Sanger research radically overhauls understanding of disease
Experts believe that the findings of an international research project led by Cambridge’s Sanger Institute will “change forever the field of human genetics,” transforming the way scientists investigate the causes of disease.
The work overhauls the widely-held notion, not least by scientists, that the ‘spellings’ of our genetic code differs ever so slightly.
It is common knowledge that everyone's DNA is different. Just watch any ‘cop show’ on television and you'll find the culprits being identified by their DNA ‘fingerprint;’ that is, their unique sequence of nucleotides. But it was felt that aside from small deviations in the reference code for humans, mapped by the Human Genome Project, that the 99 per cent of the sequences were the same.
The new report by the Sanger and its international collaborators, published in the journal ‘Nature', shows that the differences are more extreme, owing to the previously overlooked phenomenon of the deletion or repetition of large portions of the sequence of nucleotides.
This new development could have a seismic effect on the search for genes involved in disease.
Nuances in the genome have been identified before now in the form of single nucleotide polymorphisms (SNPs), in which a single letter in the genetic code is altered in individuals.
While conducting the search for SNPs, in the HapMap Project for example, it was not readily apparent that another form of variation occurred that could have even more scope for the identification of genetic disease.
This other code alteration, called copy number variation (CNV), comes in the form of huge swathes of genetic code being repeated or completely omitted. “Each one of us has a unique pattern of gains and losses of complete sections of DNA” said Dr Matthew Hurles, project leader at the Wellcome Trust Sanger Institute.
The extent of the variation in copy number surprised the researchers; “We estimate this to be at least 12 per cent of the genome, similar in extent to SNPs. This has never been shown before” Hurles continued.
This new genetic map created by the research will change the way disease-related genes are tracked. Multiple copies of the gene CCL3L1 have been found to bring about HIV resistance, an example of how CNVs could revolutionise the field.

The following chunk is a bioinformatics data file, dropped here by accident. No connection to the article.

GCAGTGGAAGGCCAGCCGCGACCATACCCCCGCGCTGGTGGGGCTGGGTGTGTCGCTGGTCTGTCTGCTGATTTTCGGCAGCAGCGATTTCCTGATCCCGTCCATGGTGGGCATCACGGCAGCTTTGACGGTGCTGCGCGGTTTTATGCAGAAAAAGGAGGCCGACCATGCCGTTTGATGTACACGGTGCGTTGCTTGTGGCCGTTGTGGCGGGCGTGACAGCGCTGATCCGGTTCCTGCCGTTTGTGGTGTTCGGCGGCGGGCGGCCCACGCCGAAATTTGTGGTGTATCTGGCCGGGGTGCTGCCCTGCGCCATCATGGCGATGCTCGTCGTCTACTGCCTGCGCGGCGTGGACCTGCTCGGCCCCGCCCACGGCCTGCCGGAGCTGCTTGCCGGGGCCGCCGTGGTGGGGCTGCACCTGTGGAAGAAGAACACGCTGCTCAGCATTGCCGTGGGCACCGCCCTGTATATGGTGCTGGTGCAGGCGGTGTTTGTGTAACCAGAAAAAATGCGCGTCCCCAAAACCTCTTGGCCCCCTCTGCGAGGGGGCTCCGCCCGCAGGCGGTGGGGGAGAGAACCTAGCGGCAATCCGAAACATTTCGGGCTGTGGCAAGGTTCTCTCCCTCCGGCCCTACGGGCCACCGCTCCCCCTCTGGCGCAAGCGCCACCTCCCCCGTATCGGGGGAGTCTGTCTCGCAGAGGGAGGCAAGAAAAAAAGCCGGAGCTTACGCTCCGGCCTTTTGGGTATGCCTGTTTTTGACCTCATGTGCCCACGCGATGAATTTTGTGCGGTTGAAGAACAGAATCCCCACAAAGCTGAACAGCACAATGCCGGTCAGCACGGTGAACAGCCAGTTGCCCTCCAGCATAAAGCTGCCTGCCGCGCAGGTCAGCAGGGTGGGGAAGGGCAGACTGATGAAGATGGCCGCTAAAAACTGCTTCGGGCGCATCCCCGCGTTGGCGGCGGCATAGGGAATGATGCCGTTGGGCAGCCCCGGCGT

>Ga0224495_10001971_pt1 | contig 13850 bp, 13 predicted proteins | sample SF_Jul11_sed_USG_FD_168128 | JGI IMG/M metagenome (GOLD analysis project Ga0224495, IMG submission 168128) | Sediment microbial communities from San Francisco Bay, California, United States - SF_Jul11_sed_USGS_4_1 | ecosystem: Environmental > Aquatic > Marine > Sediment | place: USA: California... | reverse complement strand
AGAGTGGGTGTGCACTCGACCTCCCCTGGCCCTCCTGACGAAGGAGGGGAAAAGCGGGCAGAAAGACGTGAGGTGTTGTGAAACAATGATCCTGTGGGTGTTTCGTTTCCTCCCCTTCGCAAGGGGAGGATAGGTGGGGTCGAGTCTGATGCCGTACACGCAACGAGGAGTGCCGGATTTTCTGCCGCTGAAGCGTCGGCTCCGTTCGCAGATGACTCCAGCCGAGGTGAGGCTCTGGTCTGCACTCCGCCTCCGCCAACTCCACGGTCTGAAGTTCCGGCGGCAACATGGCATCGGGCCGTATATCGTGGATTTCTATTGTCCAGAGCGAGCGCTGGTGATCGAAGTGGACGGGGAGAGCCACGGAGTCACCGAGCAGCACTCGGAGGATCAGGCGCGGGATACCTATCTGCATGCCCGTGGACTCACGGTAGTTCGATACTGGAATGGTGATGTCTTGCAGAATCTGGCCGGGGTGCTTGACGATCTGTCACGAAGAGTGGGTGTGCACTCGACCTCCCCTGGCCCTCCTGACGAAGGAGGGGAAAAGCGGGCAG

“While the SNP maps produced by the HapMap and other work are invaluable, most CNVs are missed by these maps” according to the Sanger.
“Many examples of diseases resulting from changes in copy number are emerging,” said Charles Lee, one of the project’s leaders from Harvard Medical School in Boston.
“A recent review lists 17 conditions of the nervous system alone, including Parkinson’s Disease and Alzheimer Disease, that can result from such copy number changes.
‘Online Mendelian Inheritance in Man’ is the authoritative database of disease-related genes. When the team compared their results with this data, they found that 10 per cent of the genes in the database were associated with CNVs
Prof Lupski, from Baylor College of Medicine in Houston said; “I believe this paper will change forever the field of human genetics.”
The four main areas in which the CNV is changing medical research are: hunting genes behind common disease; to study familial genetic conditions; the study of severe developmental defects; and also the discovery of variations that protect against infectious diseases, such as AIDS and malaria.
“The wide variation between individuals in the number of repeated or deleted portions of our DNA has not been appreciated until now,” said Dr Mark Walport, director of the Wellcome Trust. The partners in the study team have created a database of CNVs associated with clinical conditions, called DECIPHER. Importantly, any researcher around the world can submit clinical information about patients with CNV-linked disorders over the internet.
This patient information is then mapped onto the human genome in the public ENSEMBL browser, which enables collaborative investigations of rare disorders. In this way, DECIPHER has already helped in the identification of new syndromes “with subsequent improvements in care and genetic advice for affected individuals and families,” the Wellcome Trust said.
The new information is to be made publicly available in order to benefit humanity, rather than to garner huge profits, the researchers stressed. “All of the new data is in the public domain emphasizing the commitment of research funders in making the results of research accessible to all” Dr Walport said.
The causes of copy number variations are not yet well understood. Evidence suggests that CNVs occur near segments of the genome that are next to, or contain, repeated DNA sequences. When these sections are rearranged during the passing of genetic information from parent to child they can be mutated, but smaller CNVs do not appear to follow the same rule.
While a massive breakthrough in understanding has already been achieved, the ongoing research aims to “advance understanding of what is perhaps the most poorly understood mutational process operating in the human genome,” the Sanger Institute said.